First, there have been numerous studies in the past that have shown that breastfeeding DOES lower the rates of obesity in children and some have even shown lower risks further down the road. That said, we shouldn't be surprised to see one come out that shows something different. Even without getting suspicious of motivations and data, consider this from Wikipedia's entry on the "misuse of statistics."

In marketing terms all a company has to do to promote a neutral (useless) product is to find or conduct, for example, 20 studies with a confidence level of 95%. Even if the product is really useless, on average one of the 20 studies will show a positive effect purely by chance (this is what a 95% level of confidence means) The company will ignore the 19 inconclusive results and promote endlessly the one study that says the product/idea is good.

Now, let's consider that one of the qualities of a good study is a study population that matches the general population. This study was made up of...nurses.

JUST nurses. Mostly white nurses (96% to be exact) at that.

Anyone else out there think that Caucasian nurses and their lifestyles and their choices are a perfect representation of the general populace?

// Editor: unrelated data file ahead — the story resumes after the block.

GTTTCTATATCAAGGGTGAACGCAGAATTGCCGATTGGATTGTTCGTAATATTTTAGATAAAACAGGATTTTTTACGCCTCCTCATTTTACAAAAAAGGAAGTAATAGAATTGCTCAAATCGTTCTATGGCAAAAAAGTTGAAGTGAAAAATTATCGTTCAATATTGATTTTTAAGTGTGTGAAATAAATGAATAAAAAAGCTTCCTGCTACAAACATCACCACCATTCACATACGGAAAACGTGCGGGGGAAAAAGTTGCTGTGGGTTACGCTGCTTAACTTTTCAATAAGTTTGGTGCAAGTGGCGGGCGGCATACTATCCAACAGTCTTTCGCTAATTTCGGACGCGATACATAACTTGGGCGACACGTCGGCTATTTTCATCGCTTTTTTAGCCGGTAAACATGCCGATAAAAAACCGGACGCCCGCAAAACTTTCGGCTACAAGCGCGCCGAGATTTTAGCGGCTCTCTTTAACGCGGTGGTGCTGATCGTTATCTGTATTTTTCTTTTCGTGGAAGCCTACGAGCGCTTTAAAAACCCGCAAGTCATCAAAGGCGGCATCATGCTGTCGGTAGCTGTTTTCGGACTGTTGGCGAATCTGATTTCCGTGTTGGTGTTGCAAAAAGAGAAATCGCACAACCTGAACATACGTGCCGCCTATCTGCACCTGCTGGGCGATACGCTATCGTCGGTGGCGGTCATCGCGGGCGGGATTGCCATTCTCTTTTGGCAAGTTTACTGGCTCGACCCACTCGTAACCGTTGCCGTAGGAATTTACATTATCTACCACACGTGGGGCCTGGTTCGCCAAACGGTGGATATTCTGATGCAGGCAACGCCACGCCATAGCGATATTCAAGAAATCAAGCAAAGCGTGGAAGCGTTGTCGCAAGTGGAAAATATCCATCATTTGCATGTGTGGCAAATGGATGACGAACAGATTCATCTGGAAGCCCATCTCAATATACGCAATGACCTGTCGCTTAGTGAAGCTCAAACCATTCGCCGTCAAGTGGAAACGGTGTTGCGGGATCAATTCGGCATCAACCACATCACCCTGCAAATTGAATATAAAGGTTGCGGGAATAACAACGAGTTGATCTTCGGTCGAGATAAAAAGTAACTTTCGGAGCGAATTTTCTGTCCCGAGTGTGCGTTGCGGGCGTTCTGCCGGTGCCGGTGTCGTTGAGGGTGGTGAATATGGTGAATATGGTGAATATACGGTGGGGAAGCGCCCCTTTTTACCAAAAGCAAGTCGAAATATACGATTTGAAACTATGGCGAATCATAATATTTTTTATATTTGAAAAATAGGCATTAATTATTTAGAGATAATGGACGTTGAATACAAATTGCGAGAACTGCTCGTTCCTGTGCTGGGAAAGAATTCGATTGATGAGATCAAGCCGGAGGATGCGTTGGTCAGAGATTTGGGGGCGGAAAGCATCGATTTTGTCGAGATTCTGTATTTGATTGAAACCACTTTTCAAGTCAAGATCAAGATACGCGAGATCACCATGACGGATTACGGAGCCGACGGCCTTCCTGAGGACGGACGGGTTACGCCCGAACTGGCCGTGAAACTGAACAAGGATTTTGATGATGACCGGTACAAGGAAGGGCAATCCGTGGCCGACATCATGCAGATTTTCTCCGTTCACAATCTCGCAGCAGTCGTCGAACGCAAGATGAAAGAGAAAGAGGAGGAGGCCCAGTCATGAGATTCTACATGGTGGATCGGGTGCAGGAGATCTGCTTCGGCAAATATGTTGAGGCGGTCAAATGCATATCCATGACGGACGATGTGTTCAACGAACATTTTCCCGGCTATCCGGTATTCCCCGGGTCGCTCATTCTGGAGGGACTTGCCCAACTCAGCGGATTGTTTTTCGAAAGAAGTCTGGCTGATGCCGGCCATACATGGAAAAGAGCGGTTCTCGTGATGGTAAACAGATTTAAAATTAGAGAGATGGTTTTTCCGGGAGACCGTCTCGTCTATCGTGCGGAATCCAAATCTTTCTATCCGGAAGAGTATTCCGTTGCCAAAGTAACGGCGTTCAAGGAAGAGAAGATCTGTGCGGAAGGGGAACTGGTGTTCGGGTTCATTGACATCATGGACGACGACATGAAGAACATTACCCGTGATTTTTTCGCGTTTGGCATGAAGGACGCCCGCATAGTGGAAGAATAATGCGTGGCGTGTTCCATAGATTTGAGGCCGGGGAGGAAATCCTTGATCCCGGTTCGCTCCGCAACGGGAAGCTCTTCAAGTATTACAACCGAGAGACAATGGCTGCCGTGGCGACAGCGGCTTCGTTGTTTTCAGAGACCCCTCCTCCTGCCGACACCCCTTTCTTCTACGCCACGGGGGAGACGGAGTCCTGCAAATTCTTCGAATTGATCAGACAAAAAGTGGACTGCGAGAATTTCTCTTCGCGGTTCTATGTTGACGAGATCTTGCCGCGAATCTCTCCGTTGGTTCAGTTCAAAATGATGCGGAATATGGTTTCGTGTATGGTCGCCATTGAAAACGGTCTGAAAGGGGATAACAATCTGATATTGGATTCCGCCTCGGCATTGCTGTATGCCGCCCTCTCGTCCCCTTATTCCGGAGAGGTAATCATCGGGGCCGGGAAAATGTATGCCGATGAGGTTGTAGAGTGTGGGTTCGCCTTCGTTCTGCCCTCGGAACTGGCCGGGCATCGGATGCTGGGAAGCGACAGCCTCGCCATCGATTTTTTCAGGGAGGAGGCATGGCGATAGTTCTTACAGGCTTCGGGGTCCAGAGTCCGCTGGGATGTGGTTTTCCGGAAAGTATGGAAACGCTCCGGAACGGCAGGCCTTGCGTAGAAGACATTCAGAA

Didn't think so.

That tells me that the only thing this study MIGHT be good for is predicting the impact of breastfeeding on obesity for nurses.

Oh yeah, it was just female nurses too...no men allowed ladies.

Add in the fact that this study is based on self-reported data, much of which relied on memory from decades prior makes me suspicious to begin with. Now, I'm not a stats person, but I think we have a few readers that are. Anyone care to weigh in on the problems with both self-reported and retrospective studies? From my understandings, the quality of data in these studies is highly suspect, but I'd love to hear some input from someone that actually knows something about statistics.